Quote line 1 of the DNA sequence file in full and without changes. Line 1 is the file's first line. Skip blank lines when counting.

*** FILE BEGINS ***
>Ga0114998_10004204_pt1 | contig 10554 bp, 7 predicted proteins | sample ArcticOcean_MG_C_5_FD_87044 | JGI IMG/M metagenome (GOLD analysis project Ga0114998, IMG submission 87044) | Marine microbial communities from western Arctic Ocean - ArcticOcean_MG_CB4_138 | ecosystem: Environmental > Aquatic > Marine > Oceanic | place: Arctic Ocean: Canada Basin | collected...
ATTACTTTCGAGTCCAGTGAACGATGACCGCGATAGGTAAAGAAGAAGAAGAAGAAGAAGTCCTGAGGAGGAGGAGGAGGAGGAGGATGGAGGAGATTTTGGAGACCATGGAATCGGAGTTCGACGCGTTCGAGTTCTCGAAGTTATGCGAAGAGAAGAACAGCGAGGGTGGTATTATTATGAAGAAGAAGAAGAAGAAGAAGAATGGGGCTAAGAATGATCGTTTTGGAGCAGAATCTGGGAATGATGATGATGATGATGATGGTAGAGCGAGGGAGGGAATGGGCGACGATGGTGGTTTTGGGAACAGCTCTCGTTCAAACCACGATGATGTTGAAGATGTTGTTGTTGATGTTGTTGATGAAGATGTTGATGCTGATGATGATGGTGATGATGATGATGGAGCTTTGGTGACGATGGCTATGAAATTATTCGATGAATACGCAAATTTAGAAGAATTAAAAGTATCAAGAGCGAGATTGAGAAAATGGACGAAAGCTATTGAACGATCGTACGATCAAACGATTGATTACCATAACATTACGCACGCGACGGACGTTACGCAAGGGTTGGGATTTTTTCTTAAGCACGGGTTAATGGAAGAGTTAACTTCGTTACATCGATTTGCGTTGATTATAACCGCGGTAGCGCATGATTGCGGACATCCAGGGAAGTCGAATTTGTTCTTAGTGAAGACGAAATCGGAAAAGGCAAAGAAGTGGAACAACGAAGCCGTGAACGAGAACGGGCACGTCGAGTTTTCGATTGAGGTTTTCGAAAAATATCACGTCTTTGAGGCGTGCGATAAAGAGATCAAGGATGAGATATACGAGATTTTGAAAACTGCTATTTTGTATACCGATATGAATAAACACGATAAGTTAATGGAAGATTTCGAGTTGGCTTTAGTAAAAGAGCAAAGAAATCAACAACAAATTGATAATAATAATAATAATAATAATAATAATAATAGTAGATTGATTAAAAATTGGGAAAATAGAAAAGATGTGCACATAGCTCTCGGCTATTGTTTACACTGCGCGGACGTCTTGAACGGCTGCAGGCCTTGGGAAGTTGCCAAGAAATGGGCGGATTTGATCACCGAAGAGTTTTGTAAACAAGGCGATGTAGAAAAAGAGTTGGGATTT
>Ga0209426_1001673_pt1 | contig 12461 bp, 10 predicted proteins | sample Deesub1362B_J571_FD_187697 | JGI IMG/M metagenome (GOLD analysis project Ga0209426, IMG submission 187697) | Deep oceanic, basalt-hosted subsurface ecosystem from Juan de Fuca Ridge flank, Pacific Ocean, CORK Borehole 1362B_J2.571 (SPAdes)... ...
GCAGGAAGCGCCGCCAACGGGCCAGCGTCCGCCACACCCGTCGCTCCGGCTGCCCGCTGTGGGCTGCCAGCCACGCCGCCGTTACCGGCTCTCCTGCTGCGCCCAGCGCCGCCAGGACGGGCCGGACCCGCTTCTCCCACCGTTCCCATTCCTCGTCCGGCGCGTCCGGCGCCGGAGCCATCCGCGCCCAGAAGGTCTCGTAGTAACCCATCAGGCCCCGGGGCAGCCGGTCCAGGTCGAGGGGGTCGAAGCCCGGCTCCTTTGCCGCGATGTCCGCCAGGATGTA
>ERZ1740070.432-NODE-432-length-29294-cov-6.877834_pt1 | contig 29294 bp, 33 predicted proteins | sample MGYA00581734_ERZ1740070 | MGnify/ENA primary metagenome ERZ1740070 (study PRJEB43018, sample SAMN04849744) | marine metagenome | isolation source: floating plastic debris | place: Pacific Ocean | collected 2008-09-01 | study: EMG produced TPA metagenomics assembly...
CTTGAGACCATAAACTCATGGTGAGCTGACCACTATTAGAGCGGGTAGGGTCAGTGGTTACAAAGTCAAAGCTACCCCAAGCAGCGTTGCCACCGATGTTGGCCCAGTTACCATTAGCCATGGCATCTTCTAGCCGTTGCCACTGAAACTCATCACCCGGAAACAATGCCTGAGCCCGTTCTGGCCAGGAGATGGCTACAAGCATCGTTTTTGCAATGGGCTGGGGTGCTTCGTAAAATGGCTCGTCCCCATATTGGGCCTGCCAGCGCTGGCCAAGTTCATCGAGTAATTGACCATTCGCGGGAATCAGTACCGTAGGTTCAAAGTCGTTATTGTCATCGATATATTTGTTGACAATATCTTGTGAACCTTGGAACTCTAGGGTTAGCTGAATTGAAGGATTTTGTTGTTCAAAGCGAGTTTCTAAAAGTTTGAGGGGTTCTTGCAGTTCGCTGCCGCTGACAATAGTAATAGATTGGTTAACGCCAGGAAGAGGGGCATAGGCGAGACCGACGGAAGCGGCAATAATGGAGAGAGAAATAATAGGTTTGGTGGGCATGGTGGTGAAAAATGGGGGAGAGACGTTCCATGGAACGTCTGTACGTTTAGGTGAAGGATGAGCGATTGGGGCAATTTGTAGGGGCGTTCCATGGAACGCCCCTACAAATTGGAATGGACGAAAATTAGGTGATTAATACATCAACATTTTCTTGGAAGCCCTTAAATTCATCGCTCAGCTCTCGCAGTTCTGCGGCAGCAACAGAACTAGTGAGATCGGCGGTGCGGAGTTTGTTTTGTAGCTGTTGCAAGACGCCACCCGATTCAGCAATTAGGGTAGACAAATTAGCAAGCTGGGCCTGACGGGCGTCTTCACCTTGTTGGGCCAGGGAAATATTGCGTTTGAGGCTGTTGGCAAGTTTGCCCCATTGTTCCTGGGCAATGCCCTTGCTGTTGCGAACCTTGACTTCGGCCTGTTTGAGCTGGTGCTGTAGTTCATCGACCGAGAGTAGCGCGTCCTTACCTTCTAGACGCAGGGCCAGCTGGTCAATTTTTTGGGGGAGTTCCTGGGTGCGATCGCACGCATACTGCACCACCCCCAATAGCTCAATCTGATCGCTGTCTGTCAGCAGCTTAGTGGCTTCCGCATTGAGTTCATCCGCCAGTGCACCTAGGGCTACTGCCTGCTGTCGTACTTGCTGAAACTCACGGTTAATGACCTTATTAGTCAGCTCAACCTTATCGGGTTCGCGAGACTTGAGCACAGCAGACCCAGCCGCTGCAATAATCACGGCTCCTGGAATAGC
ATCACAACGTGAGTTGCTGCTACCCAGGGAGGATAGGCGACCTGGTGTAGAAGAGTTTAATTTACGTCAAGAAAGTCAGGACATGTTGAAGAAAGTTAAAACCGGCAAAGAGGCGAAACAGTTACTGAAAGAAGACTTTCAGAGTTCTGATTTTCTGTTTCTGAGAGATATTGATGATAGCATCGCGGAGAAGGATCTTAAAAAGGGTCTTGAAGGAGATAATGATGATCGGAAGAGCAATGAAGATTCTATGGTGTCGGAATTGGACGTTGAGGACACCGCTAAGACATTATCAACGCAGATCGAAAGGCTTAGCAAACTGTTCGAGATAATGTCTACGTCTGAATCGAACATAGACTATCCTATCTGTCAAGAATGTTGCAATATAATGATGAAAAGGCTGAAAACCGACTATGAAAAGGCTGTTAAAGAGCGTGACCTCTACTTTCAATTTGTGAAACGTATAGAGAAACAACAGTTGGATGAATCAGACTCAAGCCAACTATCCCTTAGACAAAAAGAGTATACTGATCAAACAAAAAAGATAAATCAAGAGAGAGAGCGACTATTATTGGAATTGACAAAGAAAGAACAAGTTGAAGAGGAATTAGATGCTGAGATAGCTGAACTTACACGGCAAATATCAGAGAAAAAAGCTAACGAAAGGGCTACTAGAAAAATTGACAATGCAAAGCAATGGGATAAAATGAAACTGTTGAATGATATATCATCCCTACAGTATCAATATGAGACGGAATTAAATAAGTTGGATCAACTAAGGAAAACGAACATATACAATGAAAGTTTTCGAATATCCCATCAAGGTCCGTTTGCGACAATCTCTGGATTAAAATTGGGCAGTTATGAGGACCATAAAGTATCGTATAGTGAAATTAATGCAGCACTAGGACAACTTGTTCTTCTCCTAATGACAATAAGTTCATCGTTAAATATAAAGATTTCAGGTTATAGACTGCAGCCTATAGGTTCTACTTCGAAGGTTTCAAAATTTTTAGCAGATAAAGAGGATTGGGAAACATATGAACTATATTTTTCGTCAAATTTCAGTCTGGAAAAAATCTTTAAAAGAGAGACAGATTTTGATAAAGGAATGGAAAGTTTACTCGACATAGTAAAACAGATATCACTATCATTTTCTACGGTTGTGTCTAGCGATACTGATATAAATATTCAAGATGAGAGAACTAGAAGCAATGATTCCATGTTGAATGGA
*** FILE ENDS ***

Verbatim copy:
>Ga0114998_10004204_pt1 | contig 10554 bp, 7 predicted proteins | sample ArcticOcean_MG_C_5_FD_87044 | JGI IMG/M metagenome (GOLD analysis project Ga0114998, IMG submission 87044) | Marine microbial communities from western Arctic Ocean - ArcticOcean_MG_CB4_138 | ecosystem: Environmental > Aquatic > Marine > Oceanic | place: Arctic Ocean: Canada Basin | collected...